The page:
Before applying to graduate school, I didn’t have much interest in pursuing internships. Honestly, it never even crossed my mind to try. This was probably due in large part to the fact that I majored in philosophy, but I think it applies to a fair handful of other disciplines as well, especially those in the liberal arts. What was I going to do with an internship, anyway? In philosophy, you either teach or try to convince employers that your abstract critical-thinking skills and ability to understand complex metaphysical theories qualify you for a job. I did hear a rumor once about a wealthy businessman who employed a personal philosopher while he traveled the world—but in general those things don’t happen, and I don’t like traveling in the first place. As such, when I left undergrad, I happily switched disciplines.

One of the great things about Ooligan Press, arguably its top selling point when compared to similar programs, is the hands-on experience you get by working at an actual press while studying for your degree. But that’s not all they offer in terms of real-world work experience—Ooligan has established connections with numerous local publications and publishing houses, and for students, they’ve compiled an extensive database of places to get in touch with if you’re itching to fill out your resume and gain some extracurricular industry experience. Students are also regularly alerted to many available internship opportunities via email—getting involved in publishing outside of Ooligan is very strongly encouraged by faculty, and they do everything they can to help you.

My first internship was with Portland Book Review. It was an editorial position, completed during my second term, and it served as my introduction to WordPress, review editing, and, once I’d finished, a position as a book reviewer (paid in books!). My second internship took place during my third term, and it was with Hawthorne Books. As a publicity position, it was a sizable step outside my comfort zone, but in a good way—even if I don’t end up working in publicity in the long term, the experience taught me to really appreciate everything that goes into getting a book out there, including research, spreadsheets, pitches, mailings, and phone calls. In general, I felt like I gained a much greater understanding of what book publishing looks like for indie presses, and I hope to complete at least one more internship before I graduate in the spring.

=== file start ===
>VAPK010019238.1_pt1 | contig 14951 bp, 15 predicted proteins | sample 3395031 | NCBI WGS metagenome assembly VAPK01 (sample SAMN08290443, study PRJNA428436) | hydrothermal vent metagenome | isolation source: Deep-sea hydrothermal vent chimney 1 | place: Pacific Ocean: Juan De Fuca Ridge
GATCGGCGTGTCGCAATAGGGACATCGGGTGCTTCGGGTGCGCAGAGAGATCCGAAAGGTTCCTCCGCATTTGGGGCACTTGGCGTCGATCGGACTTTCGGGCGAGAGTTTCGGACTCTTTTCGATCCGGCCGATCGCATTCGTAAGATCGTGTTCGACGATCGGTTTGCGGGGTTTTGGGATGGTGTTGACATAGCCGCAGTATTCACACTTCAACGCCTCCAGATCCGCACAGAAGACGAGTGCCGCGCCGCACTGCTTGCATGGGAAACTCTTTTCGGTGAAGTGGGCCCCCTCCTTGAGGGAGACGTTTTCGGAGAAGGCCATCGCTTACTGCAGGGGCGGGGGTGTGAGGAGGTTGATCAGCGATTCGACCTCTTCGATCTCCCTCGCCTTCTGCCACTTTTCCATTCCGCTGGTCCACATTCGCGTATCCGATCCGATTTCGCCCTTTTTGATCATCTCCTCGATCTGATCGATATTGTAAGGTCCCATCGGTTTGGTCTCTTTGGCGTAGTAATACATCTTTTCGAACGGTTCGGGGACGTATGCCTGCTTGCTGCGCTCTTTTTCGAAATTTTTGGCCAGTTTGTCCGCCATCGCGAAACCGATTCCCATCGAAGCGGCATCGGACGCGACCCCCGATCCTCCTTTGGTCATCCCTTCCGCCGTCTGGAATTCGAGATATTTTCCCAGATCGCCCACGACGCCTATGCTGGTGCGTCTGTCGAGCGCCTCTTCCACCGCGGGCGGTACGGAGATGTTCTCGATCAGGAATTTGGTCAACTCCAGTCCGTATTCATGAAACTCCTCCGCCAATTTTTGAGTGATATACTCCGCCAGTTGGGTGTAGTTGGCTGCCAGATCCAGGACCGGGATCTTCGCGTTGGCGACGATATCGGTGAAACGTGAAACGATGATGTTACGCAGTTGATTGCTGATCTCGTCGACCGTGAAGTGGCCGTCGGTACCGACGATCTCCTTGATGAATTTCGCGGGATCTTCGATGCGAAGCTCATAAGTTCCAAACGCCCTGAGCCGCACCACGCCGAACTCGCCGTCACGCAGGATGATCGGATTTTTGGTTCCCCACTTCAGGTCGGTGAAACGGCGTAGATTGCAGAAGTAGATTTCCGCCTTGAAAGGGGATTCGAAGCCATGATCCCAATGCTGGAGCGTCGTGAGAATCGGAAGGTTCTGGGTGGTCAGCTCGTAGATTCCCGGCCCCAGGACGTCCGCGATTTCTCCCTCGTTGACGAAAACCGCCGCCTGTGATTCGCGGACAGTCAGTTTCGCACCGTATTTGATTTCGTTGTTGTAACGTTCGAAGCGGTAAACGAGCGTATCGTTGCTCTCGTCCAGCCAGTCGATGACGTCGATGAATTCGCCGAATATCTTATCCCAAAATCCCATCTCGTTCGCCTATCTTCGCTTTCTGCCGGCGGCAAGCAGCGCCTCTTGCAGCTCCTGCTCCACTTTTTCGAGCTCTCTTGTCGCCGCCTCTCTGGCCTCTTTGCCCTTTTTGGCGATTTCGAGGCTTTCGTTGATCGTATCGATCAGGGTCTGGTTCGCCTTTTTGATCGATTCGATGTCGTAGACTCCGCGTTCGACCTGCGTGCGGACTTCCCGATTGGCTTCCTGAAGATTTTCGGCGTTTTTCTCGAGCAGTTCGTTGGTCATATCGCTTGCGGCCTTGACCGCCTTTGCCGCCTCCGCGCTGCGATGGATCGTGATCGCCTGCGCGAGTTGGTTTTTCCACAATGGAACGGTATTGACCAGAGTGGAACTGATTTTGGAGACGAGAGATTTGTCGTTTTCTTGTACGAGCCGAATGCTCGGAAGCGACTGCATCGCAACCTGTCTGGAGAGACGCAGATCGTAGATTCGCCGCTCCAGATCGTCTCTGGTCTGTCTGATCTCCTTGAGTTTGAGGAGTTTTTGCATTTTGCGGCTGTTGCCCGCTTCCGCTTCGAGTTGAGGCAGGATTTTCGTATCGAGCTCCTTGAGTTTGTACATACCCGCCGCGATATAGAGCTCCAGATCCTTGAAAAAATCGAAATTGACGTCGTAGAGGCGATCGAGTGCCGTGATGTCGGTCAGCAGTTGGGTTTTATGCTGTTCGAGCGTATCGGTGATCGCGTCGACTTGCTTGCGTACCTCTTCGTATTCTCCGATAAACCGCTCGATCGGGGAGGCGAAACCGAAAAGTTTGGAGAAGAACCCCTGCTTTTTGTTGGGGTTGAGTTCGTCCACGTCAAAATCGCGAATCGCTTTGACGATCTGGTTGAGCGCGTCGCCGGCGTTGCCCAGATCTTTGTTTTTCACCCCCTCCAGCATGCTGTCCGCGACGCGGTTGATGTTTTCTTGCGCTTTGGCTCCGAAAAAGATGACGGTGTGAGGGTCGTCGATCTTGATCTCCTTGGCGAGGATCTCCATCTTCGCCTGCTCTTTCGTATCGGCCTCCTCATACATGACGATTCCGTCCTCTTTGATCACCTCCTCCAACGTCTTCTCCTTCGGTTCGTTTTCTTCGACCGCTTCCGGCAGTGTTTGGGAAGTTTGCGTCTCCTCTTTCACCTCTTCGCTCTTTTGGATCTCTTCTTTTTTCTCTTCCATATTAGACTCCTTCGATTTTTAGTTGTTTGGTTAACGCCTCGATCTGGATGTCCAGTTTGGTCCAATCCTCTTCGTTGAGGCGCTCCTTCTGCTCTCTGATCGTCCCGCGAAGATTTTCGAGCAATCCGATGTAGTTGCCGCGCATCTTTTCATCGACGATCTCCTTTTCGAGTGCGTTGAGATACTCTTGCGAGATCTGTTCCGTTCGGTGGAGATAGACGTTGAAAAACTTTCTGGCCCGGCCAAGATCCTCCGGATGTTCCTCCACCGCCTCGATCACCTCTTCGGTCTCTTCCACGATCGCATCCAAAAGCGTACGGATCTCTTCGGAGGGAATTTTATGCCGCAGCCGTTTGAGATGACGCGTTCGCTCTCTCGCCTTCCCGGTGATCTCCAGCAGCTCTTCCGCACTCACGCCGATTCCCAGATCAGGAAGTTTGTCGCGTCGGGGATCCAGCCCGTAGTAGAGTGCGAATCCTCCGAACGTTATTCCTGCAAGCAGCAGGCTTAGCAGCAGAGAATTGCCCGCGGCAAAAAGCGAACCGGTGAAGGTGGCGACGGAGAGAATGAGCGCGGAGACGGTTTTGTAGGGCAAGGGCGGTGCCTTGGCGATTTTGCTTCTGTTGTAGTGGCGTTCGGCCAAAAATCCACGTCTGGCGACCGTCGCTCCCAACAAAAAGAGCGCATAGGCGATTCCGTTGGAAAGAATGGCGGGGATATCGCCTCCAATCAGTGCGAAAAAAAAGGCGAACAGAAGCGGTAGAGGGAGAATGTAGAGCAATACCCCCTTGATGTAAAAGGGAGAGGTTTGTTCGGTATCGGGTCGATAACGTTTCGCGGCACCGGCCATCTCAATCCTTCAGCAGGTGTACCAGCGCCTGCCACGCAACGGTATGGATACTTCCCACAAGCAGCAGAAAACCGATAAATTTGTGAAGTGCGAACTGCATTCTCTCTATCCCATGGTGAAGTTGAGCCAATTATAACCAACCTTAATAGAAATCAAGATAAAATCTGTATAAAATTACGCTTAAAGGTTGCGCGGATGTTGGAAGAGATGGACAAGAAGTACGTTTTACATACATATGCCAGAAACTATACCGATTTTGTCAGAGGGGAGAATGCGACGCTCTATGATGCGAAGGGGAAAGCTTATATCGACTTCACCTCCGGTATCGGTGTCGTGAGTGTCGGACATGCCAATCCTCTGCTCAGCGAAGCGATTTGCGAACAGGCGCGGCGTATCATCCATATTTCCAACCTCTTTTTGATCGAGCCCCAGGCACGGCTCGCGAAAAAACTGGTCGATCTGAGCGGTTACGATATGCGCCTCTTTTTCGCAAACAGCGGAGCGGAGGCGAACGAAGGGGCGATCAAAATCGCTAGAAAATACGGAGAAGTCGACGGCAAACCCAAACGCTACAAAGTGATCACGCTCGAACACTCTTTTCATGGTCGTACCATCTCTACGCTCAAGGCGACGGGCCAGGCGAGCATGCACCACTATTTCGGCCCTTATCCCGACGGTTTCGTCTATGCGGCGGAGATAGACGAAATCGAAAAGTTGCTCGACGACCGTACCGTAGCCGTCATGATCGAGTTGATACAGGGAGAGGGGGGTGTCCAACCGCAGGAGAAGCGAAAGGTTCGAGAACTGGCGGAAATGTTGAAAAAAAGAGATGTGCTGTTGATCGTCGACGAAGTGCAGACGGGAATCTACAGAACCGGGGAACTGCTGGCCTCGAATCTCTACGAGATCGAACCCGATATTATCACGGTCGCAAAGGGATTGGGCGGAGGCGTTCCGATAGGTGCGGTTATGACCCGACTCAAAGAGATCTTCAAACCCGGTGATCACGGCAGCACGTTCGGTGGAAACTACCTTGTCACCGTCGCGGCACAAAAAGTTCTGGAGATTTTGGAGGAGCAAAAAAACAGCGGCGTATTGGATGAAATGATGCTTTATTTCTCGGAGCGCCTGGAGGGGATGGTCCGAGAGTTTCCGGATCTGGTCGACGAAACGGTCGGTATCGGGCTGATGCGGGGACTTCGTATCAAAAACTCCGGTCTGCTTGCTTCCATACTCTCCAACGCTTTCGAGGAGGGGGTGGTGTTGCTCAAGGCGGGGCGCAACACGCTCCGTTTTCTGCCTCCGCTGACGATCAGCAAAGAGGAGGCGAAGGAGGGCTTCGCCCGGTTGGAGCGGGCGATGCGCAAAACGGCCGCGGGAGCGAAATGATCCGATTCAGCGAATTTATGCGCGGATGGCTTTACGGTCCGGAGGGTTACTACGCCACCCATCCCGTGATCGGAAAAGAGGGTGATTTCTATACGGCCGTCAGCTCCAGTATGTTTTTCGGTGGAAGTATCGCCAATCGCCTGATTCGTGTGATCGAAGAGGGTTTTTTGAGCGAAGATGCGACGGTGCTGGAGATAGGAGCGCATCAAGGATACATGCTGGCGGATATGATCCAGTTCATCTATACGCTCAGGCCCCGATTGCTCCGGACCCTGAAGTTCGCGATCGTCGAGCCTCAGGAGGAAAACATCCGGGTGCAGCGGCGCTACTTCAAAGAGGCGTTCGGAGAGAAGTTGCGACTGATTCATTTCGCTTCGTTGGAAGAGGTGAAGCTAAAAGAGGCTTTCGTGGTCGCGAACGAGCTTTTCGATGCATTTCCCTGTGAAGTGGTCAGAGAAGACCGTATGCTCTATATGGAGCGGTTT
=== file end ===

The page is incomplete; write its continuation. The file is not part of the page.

The application processes for the three I’ve applied to so far have been very similar: I found their websites, looked up their internship application instructions, and sent in a cover letter and resume (and writing samples for editorial positions). I took the first one for school credit, so once I was offered the position, I did the relevant paperwork with the program director and registered for the newly created course once it became available in PSU’s system. If you want to intern somewhere that doesn’t regularly take interns on, it never hurts to ask—many places would be more than happy to provide experience in exchange for some free help.

I will add this disclaimer for those just starting out in the grad program at Ooligan: I don’t recommend overloading yourself with internships right away. It’s important to give yourself space and time to get acclimated, especially during your first few (often very difficult) weeks. But once you’re ready, they can be a very beneficial part of building your professional network and repertoire of skills and experience.

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